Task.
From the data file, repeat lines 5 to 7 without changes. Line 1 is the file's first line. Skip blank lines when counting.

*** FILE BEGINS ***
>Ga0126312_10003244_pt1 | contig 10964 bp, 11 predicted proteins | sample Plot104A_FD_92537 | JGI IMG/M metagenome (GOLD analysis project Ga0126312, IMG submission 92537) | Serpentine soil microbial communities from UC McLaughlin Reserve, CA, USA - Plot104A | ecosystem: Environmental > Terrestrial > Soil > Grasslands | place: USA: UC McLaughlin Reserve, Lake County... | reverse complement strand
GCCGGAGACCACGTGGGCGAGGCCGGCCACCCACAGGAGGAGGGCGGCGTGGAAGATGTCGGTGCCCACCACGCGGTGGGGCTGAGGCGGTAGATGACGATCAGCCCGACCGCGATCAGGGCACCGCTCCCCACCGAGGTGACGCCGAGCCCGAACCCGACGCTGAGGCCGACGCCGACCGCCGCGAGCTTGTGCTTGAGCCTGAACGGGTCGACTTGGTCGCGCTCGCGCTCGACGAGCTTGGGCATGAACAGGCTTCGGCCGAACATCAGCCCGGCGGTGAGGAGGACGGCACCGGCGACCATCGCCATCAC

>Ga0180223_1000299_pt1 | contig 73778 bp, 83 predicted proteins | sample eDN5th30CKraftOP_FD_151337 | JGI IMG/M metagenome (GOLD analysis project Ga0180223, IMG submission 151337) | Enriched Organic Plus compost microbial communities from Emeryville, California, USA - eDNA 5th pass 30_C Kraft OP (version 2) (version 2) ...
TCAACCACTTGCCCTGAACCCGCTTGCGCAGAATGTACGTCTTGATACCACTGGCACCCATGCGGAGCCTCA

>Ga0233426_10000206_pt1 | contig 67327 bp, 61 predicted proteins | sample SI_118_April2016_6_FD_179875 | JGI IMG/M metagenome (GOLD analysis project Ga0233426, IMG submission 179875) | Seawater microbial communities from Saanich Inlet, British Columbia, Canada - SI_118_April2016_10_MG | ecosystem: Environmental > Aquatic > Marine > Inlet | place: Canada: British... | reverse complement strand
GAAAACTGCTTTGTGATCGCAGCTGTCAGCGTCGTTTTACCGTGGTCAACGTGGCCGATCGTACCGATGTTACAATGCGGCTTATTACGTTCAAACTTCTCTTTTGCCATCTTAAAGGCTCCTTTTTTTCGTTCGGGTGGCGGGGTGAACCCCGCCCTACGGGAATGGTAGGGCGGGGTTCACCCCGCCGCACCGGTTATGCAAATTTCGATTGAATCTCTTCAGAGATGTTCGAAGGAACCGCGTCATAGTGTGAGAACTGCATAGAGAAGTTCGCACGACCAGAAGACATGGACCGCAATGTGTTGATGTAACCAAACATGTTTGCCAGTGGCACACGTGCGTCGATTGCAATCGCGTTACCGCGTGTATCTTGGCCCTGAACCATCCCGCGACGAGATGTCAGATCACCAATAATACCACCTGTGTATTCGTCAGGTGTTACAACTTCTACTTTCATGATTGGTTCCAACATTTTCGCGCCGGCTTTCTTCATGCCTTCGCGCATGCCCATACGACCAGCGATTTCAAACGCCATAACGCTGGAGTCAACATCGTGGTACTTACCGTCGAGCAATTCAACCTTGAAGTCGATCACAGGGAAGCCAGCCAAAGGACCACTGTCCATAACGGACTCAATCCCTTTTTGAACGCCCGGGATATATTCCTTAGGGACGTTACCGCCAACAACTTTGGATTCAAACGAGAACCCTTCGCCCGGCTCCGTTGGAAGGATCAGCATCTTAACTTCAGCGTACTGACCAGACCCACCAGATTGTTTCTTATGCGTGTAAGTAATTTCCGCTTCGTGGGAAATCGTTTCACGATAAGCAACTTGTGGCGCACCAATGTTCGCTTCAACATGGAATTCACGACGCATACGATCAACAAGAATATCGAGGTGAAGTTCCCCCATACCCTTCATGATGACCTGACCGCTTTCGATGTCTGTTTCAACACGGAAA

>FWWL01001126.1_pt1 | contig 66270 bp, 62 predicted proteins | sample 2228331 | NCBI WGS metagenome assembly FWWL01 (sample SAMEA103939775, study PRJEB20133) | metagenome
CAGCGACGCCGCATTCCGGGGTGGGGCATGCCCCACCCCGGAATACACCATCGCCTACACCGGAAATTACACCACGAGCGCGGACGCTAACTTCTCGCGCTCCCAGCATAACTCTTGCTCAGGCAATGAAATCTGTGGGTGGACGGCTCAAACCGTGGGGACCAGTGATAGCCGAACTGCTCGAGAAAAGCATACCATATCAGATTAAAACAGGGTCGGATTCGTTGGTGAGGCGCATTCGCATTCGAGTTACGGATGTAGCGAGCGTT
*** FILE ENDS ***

>Ga0233426_10000206_pt1 | contig 67327 bp, 61 predicted proteins | sample SI_118_April2016_6_FD_179875 | JGI IMG/M metagenome (GOLD analysis project Ga0233426, IMG submission 179875) | Seawater microbial communities from Saanich Inlet, British Columbia, Canada - SI_118_April2016_10_MG | ecosystem: Environmental > Aquatic > Marine > Inlet | place: Canada: British... | reverse complement strand
GAAAACTGCTTTGTGATCGCAGCTGTCAGCGTCGTTTTACCGTGGTCAACGTGGCCGATCGTACCGATGTTACAATGCGGCTTATTACGTTCAAACTTCTCTTTTGCCATCTTAAAGGCTCCTTTTTTTCGTTCGGGTGGCGGGGTGAACCCCGCCCTACGGGAATGGTAGGGCGGGGTTCACCCCGCCGCACCGGTTATGCAAATTTCGATTGAATCTCTTCAGAGATGTTCGAAGGAACCGCGTCATAGTGTGAGAACTGCATAGAGAAGTTCGCACGACCAGAAGACATGGACCGCAATGTGTTGATGTAACCAAACATGTTTGCCAGTGGCACACGTGCGTCGATTGCAATCGCGTTACCGCGTGTATCTTGGCCCTGAACCATCCCGCGACGAGATGTCAGATCACCAATAATACCACCTGTGTATTCGTCAGGTGTTACAACTTCTACTTTCATGATTGGTTCCAACATTTTCGCGCCGGCTTTCTTCATGCCTTCGCGCATGCCCATACGACCAGCGATTTCAAACGCCATAACGCTGGAGTCAACATCGTGGTACTTACCGTCGAGCAATTCAACCTTGAAGTCGATCACAGGGAAGCCAGCCAAAGGACCACTGTCCATAACGGACTCAATCCCTTTTTGAACGCCCGGGATATATTCCTTAGGGACGTTACCGCCAACAACTTTGGATTCAAACGAGAACCCTTCGCCCGGCTCCGTTGGAAGGATCAGCATCTTAACTTCAGCGTACTGACCAGACCCACCAGATTGTTTCTTATGCGTGTAAGTAATTTCCGCTTCGTGGGAAATCGTTTCACGATAAGCAACTTGTGGCGCACCAATGTTCGCTTCAACATGGAATTCACGACGCATACGATCAACAAGAATATCGAGGTGAAGTTCCCCCATACCCTTCATGATGACCTGACCGCTTTCGATGTCTGTTTCAACACGGAAA

>FWWL01001126.1_pt1 | contig 66270 bp, 62 predicted proteins | sample 2228331 | NCBI WGS metagenome assembly FWWL01 (sample SAMEA103939775, study PRJEB20133) | metagenome